Memorandum of Conversation, by the Assistant Chief of the Division of Far Eastern Affairs (Ballantine)

Participants: Mr. Suma of the Japanese Embassy
Mr. Sayre19
Mr. Ballantine

Mr. Suma stated that his Government had studied the report of the Joint Preparatory Committee on Philippine Affairs20 and had noted the recommendations in regard to increases of duty on cotton textiles, evaporated milk and fish in cans. He said that according to the views of the Japanese trade these new duties on cotton textiles, if enacted, would result in a complete stoppage of Japanese cotton textile exports to the Philippine Islands, especially as a consequence of the rising cost of production in Japan, and he pointed to the fact that during the current quota year of the so-called “gentlemen’s agreement” providing for the limitation of Japanese cotton textile exports to the Philippines21 the Japanese were far short of their allotted quota. He spoke of the proposed duties as constituting discrimination against Japanese products and he asked what the prospects were that the recommendations of the Joint Preparatory Committee would be adopted by Congress. He said that he had been instructed by his Government to inquire whether there was not a possibility for a renewal of the gentlemen’s agreement in regard to the exportation of Japanese cotton textiles into the Philippine Islands which would obviate an increase in the import duties on cotton textiles.

Mr. Sayre replied that the recommendations of the Joint Preparatory Committee were now before Congress and he was unable to foretell [Page 463] whether they would be acted upon or not. He said that he himself was engaged in drafting legislative measures embodying the recommendations. He recalled to Mr. Suma the fact that the “gentlemen’s agreement” had been concluded with the object of preventing higher duties being enacted pending the determination of the future economic policy for the Islands, and he observed that the “gentlemen’s agreement” had served a useful purpose in that regard. Mr. Sayre explained that as the Philippines were to become independent in 1946 this Government of course would be unable to commit the Philippine Government beyond the date of its independence. He said that the recommendation of the Joint Preparatory Committee were designed to cover a transitional period during which the preferences in favor of American products would gradually be eliminated and to prevent a situation which would cause the Philippines to starve unless they had time to make gradual adjustments to the new economic situation which would follow their independence. The proposed new duties represent an attempt to translate into tariff protection the same degree of protection which the “gentlemen’s agreement” afforded American cotton textiles. Considering that the preferences in favor of American goods would be gradually diminished, Mr. Sayre thought that the rates of duty which were recommended were eminently fair and that in view of the fact that the Philippines were now under American sovereignty he thought that no question of discrimination was involved. He contrasted our attitude which he considered liberal with the discriminatory treatment accorded by Japan to the trade of third powers in China.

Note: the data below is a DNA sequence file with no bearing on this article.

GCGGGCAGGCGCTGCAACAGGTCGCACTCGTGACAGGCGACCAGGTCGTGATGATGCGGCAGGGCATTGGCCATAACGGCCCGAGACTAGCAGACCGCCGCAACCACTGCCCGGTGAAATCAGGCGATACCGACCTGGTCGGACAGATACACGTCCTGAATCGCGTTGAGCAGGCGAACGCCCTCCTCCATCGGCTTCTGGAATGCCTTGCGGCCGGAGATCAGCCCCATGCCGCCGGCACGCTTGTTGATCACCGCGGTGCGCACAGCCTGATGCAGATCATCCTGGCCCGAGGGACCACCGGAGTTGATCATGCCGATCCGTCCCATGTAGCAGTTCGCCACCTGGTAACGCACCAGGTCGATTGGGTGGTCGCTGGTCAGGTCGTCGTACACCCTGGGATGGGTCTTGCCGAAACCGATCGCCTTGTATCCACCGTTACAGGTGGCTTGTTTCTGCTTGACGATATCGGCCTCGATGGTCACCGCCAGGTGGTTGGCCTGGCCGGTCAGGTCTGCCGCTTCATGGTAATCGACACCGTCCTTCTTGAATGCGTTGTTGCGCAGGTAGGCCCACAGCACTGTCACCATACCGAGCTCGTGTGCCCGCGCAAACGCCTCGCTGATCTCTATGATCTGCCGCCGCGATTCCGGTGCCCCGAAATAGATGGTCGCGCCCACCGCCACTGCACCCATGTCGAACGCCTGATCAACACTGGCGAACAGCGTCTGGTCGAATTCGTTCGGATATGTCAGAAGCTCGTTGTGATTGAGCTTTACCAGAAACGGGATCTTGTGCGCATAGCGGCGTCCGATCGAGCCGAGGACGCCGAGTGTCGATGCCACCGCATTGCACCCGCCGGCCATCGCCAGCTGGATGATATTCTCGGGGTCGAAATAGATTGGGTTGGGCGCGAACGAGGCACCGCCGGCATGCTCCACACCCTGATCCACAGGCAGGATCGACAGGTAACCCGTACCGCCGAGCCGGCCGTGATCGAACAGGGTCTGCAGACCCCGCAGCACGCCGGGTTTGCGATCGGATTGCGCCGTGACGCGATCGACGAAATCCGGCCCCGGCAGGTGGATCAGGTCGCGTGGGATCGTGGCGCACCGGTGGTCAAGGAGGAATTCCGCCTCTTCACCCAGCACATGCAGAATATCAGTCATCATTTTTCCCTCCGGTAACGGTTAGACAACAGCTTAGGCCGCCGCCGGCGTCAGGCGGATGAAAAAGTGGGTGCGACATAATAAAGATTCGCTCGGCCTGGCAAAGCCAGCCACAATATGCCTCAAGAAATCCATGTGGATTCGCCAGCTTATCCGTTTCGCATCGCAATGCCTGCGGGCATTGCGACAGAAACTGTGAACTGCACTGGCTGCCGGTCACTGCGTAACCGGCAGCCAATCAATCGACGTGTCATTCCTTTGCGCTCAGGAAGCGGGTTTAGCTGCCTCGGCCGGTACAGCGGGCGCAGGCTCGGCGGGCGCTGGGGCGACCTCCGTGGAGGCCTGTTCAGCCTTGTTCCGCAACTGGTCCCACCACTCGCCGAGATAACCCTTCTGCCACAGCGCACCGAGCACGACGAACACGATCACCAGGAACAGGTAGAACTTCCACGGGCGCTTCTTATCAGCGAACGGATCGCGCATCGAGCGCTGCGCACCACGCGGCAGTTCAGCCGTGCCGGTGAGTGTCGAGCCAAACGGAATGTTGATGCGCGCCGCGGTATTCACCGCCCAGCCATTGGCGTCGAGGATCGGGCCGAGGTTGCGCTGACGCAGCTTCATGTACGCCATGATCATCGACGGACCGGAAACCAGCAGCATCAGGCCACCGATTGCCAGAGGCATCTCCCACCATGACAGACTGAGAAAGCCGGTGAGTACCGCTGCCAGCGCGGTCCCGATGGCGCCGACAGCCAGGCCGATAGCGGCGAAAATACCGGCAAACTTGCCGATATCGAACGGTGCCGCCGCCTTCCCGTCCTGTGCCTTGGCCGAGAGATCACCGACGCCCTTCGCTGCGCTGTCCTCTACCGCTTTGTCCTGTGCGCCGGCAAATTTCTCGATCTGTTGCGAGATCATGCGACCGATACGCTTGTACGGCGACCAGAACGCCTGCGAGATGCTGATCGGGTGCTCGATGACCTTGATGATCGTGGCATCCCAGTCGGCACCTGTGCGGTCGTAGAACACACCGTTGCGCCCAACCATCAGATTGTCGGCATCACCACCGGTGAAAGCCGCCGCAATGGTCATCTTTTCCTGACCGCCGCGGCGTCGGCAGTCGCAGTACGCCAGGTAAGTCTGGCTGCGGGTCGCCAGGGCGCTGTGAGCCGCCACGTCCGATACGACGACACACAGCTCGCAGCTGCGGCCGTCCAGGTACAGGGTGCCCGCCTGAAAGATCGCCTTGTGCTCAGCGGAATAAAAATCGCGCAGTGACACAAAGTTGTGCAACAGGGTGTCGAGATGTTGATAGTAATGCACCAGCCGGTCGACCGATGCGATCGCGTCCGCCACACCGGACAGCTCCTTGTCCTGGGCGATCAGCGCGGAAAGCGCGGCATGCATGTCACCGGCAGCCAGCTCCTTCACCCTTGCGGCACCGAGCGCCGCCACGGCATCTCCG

At this point Mr. Sayre was obliged to leave and Mr. Ballantine continued the conversation with Mr. Suma.

To a further question by Mr. Suma as to whether it was possible to do anything for the Japanese exporters, Mr Ballantine suggested that the Japanese exporters possibly did not realize the transitory character of the arrangements contemplated by the Joint Preparatory Committee or the fact that the preferences in favor of American products were gradually to disappear and he suggested that Mr. Suma might make those points clear to his Government.

  1. Francis B. Sayre, Assistant Secretary of State.
  2. Department of State Conference Series No. 36: Joint Preparatory Committee on Philippine Affairs, Report of May 20, 1938, vols, i–iii (Washington, Government Printing Office, 1938).
  3. Agreement of October 11, 1935, Foreign Relations, 1935, vol. iii, p. 1007; extended by exchange of notes July 2 and July 27, 1937, ibid., 1937, vol. iv, pp. 798 and 803.